Safari Architects: What was your daily routine like?
Nicky Souness: Travelling to the polar regions on an expeditionary ship is much like visiting a high-end safari lodge: we would do all the things one would do on a safari, but against the circumstantially unique backdrop of life in Antarctica. For example, we would drive zodiac power boats through the ice instead of taking game drive 4×4 vehicles along tracks. In many ways the format is the same as a traditional safari. The job, however, is very different. In the Polar Regions things change all the time, and they do so with sometimes very serious consequences. On the staff of an expedition team you’re not only a photographer, guide, driver and navigator, you’re also a search and rescue specialist, a surf rescue powerboat handler, an expert in crevasse rescue, a front-line conservationist, a diplomat (we often visit international Polar research stations), a helicopter operations technician, an old-fashioned pack horse (operations in remote areas require a lot of equipment) and an on-call entertainer. You are required to be a jack of all trades, and I have never worked anywhere else where flexibility is so important. Each day would be tailored depending on weather and wildlife. There are no set itineraries on an Antarctic expedition, only a plan on paper. It’s our job to make that plan a reality.
Safari Architects: What type of wildlife do you see in Antarctica?
Nicky Souness: The wildlife highlights of Antarctica include whales, seals and birds, the latter including multiple penguin species. There are 17 penguin species on the planet but only four of those breed on the Antarctic continent or along its immediate shores. These Antarctic breeders include the iconic emperor penguin.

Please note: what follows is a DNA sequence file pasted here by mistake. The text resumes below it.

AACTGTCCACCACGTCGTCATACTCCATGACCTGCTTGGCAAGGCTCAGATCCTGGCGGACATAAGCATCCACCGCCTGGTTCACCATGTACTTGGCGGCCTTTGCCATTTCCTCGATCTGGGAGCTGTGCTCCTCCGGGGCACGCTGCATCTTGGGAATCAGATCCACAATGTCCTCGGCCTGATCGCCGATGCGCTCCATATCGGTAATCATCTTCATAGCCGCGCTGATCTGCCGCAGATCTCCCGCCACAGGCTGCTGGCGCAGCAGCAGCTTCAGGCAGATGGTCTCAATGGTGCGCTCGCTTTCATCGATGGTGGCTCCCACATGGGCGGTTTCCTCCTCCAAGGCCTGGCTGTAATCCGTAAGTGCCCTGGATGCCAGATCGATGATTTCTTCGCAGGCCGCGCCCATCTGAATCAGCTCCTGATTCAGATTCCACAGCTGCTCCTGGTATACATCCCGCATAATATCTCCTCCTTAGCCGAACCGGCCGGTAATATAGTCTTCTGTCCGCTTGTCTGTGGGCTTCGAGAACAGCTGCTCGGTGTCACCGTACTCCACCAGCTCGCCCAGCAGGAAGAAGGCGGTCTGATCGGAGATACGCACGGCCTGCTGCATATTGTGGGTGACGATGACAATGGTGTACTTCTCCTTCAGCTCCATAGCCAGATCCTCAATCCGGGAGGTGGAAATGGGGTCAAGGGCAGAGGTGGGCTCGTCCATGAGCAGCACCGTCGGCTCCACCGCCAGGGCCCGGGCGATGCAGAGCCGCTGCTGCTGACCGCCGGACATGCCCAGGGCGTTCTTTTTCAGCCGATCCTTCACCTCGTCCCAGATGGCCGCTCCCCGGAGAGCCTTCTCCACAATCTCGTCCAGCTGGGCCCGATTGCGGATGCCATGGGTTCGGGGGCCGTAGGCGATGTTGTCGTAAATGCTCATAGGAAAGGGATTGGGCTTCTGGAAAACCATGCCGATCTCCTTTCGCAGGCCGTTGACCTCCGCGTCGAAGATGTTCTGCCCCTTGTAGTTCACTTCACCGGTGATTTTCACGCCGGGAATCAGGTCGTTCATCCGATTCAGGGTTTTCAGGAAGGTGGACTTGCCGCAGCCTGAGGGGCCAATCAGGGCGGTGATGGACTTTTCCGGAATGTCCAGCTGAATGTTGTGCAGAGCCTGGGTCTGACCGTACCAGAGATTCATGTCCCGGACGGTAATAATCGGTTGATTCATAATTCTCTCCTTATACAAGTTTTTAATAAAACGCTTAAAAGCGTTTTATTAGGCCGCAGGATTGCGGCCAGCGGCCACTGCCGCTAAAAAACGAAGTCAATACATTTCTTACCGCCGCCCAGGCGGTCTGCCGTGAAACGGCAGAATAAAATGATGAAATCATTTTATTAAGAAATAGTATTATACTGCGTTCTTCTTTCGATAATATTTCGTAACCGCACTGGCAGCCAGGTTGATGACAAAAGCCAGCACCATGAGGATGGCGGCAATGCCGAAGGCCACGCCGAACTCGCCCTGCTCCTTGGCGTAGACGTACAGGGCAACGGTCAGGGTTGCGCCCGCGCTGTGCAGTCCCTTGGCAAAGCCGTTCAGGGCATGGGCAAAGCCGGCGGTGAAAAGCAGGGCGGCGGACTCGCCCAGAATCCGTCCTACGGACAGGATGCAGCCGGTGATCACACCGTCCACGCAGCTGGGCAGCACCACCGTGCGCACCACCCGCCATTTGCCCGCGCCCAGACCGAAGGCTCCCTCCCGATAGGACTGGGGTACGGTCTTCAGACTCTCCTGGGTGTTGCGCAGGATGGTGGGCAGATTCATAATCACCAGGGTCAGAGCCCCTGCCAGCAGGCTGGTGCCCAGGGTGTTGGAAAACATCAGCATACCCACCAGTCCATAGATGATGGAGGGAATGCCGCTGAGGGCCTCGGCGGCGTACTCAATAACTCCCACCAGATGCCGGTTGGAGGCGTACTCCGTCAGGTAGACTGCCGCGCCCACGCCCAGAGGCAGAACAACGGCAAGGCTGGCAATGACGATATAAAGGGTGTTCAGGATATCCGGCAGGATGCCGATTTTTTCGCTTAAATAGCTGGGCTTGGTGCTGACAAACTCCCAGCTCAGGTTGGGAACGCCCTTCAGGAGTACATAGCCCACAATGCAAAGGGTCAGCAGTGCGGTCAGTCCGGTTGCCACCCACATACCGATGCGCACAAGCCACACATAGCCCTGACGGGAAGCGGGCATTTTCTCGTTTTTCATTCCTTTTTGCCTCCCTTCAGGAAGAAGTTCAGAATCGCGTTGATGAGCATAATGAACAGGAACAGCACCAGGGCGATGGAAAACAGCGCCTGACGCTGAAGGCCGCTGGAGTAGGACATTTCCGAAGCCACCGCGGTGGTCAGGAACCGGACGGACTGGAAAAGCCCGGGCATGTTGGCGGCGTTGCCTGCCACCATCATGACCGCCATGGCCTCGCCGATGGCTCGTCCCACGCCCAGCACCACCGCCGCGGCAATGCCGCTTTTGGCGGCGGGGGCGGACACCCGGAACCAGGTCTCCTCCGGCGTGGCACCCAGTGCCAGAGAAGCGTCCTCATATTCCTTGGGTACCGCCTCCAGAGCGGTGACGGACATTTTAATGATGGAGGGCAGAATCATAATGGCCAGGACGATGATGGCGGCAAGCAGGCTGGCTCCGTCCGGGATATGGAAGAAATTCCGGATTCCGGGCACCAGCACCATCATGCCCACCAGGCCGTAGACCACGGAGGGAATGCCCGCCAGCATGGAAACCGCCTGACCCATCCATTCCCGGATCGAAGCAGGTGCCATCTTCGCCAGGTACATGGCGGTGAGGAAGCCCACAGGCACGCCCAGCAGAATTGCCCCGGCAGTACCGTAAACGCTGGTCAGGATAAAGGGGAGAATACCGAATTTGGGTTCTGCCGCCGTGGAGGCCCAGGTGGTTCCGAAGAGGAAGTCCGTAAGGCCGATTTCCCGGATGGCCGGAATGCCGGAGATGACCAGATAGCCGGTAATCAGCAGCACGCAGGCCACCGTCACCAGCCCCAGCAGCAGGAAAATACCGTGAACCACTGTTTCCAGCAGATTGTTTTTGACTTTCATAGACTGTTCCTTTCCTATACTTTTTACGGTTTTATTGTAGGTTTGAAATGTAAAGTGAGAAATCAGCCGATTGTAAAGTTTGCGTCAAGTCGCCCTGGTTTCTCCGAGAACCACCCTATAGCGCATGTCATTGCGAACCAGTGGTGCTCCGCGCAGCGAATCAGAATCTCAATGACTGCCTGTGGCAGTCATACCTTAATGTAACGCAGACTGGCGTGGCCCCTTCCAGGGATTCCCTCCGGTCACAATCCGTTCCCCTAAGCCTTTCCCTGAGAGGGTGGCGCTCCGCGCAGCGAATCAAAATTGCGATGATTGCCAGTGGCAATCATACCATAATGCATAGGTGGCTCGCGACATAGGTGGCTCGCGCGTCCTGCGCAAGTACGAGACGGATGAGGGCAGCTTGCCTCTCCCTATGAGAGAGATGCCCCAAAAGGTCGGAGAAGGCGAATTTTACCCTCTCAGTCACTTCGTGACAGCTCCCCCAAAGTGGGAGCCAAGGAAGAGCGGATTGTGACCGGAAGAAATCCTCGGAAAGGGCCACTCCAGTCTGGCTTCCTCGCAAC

The sub-Antarctic islands offer incredible biodiversity and a number of other penguin species including the stunning king penguin. But aside from penguins (which of course everyone wants to see) the marine mammals demand special mention. Weddell seals are beautifully charismatic, and who doesn’t want to see Antarctica’s own trademark apex predator: the fearsome leopard seal! Of course, orca sit above the leopard seal on the food pyramid. But, they can be seen in one form or another virtually all over the world. The leopard seal however is unique to the Southern Ocean.
Watching cetaceans like humpback whales and orca from a zodiac at water level provides a very intimate experience with the animals. Being able to sit in silence and hear the breath of the whales as it echoes across the ice is one of the most magical experiences one can have.
I also love meeting some of the less ‘famous’ seals that make the icy lands their home. The friendly crabeater seals (who don’t eat crabs) can be found lying in groups as they float around on ice bergs in Antarctica. I’m still waiting for my first Ross’ seal.
Safari Architects: What other countries have you travelled to?
Nicky Souness: When we would leave for Antarctica (October – March) we would depart from Ushuaia, Argentina, which is a port city at the southern tip of South America. In the Arctic however, trips might depart from various countries. One might sail from Iceland, Greenland, Canada, Norway, Russia or even Scotland.
Safari Architects: Will you return in the future?
Nicky Souness: The polar bug bites hard! Much like the intoxicating feelings a safari brings, the bliss carried in the simplicity of the Polar Regions has a lasting effect on those who visit. I will definitely continue to return for as long as I am able to, but the duration of my visits might change as my focus has returned to my homeland: Southern Africa.